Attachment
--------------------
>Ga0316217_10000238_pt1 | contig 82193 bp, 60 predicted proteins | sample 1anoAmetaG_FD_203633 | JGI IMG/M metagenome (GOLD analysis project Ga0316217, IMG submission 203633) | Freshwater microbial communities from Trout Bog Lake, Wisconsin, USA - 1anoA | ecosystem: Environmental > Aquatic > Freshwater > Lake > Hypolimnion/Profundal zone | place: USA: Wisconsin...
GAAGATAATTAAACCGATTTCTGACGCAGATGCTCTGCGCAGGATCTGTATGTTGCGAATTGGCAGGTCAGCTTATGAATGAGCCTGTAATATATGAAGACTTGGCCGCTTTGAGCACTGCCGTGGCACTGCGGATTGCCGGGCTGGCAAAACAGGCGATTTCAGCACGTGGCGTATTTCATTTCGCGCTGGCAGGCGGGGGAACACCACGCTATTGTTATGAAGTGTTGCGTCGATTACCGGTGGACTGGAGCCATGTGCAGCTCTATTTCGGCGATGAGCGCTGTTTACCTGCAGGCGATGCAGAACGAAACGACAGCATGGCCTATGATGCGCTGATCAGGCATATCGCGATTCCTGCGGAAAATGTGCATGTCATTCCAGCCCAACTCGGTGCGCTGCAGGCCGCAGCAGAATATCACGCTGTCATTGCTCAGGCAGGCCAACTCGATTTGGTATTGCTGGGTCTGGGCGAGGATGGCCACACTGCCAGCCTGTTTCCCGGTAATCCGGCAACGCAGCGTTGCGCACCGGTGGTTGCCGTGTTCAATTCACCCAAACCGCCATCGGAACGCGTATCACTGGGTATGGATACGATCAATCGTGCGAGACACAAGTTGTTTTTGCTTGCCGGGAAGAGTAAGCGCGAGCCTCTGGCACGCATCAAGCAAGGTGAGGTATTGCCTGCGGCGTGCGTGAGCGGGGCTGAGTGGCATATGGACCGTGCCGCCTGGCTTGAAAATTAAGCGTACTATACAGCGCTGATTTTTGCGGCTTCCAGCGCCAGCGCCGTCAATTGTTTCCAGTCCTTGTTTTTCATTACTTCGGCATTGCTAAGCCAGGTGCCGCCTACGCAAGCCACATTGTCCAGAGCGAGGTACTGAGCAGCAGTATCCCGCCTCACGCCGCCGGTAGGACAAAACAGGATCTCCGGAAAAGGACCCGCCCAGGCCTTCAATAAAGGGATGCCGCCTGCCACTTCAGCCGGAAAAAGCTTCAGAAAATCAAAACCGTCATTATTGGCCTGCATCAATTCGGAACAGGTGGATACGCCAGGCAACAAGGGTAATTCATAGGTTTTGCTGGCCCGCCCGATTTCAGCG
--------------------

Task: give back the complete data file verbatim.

>Ga0316217_10000238_pt1 | contig 82193 bp, 60 predicted proteins | sample 1anoAmetaG_FD_203633 | JGI IMG/M metagenome (GOLD analysis project Ga0316217, IMG submission 203633) | Freshwater microbial communities from Trout Bog Lake, Wisconsin, USA - 1anoA | ecosystem: Environmental > Aquatic > Freshwater > Lake > Hypolimnion/Profundal zone | place: USA: Wisconsin...
GAAGATAATTAAACCGATTTCTGACGCAGATGCTCTGCGCAGGATCTGTATGTTGCGAATTGGCAGGTCAGCTTATGAATGAGCCTGTAATATATGAAGACTTGGCCGCTTTGAGCACTGCCGTGGCACTGCGGATTGCCGGGCTGGCAAAACAGGCGATTTCAGCACGTGGCGTATTTCATTTCGCGCTGGCAGGCGGGGGAACACCACGCTATTGTTATGAAGTGTTGCGTCGATTACCGGTGGACTGGAGCCATGTGCAGCTCTATTTCGGCGATGAGCGCTGTTTACCTGCAGGCGATGCAGAACGAAACGACAGCATGGCCTATGATGCGCTGATCAGGCATATCGCGATTCCTGCGGAAAATGTGCATGTCATTCCAGCCCAACTCGGTGCGCTGCAGGCCGCAGCAGAATATCACGCTGTCATTGCTCAGGCAGGCCAACTCGATTTGGTATTGCTGGGTCTGGGCGAGGATGGCCACACTGCCAGCCTGTTTCCCGGTAATCCGGCAACGCAGCGTTGCGCACCGGTGGTTGCCGTGTTCAATTCACCCAAACCGCCATCGGAACGCGTATCACTGGGTATGGATACGATCAATCGTGCGAGACACAAGTTGTTTTTGCTTGCCGGGAAGAGTAAGCGCGAGCCTCTGGCACGCATCAAGCAAGGTGAGGTATTGCCTGCGGCGTGCGTGAGCGGGGCTGAGTGGCATATGGACCGTGCCGCCTGGCTTGAAAATTAAGCGTACTATACAGCGCTGATTTTTGCGGCTTCCAGCGCCAGCGCCGTCAATTGTTTCCAGTCCTTGTTTTTCATTACTTCGGCATTGCTAAGCCAGGTGCCGCCTACGCAAGCCACATTGTCCAGAGCGAGGTACTGAGCAGCAGTATCCCGCCTCACGCCGCCGGTAGGACAAAACAGGATCTCCGGAAAAGGACCCGCCCAGGCCTTCAATAAAGGGATGCCGCCTGCCACTTCAGCCGGAAAAAGCTTCAGAAAATCAAAACCGTCATTATTGGCCTGCATCAATTCGGAACAGGTGGATACGCCAGGCAACAAGGGTAATTCATAGGTTTTGCTGGCCCGCCCGATTTCAGCG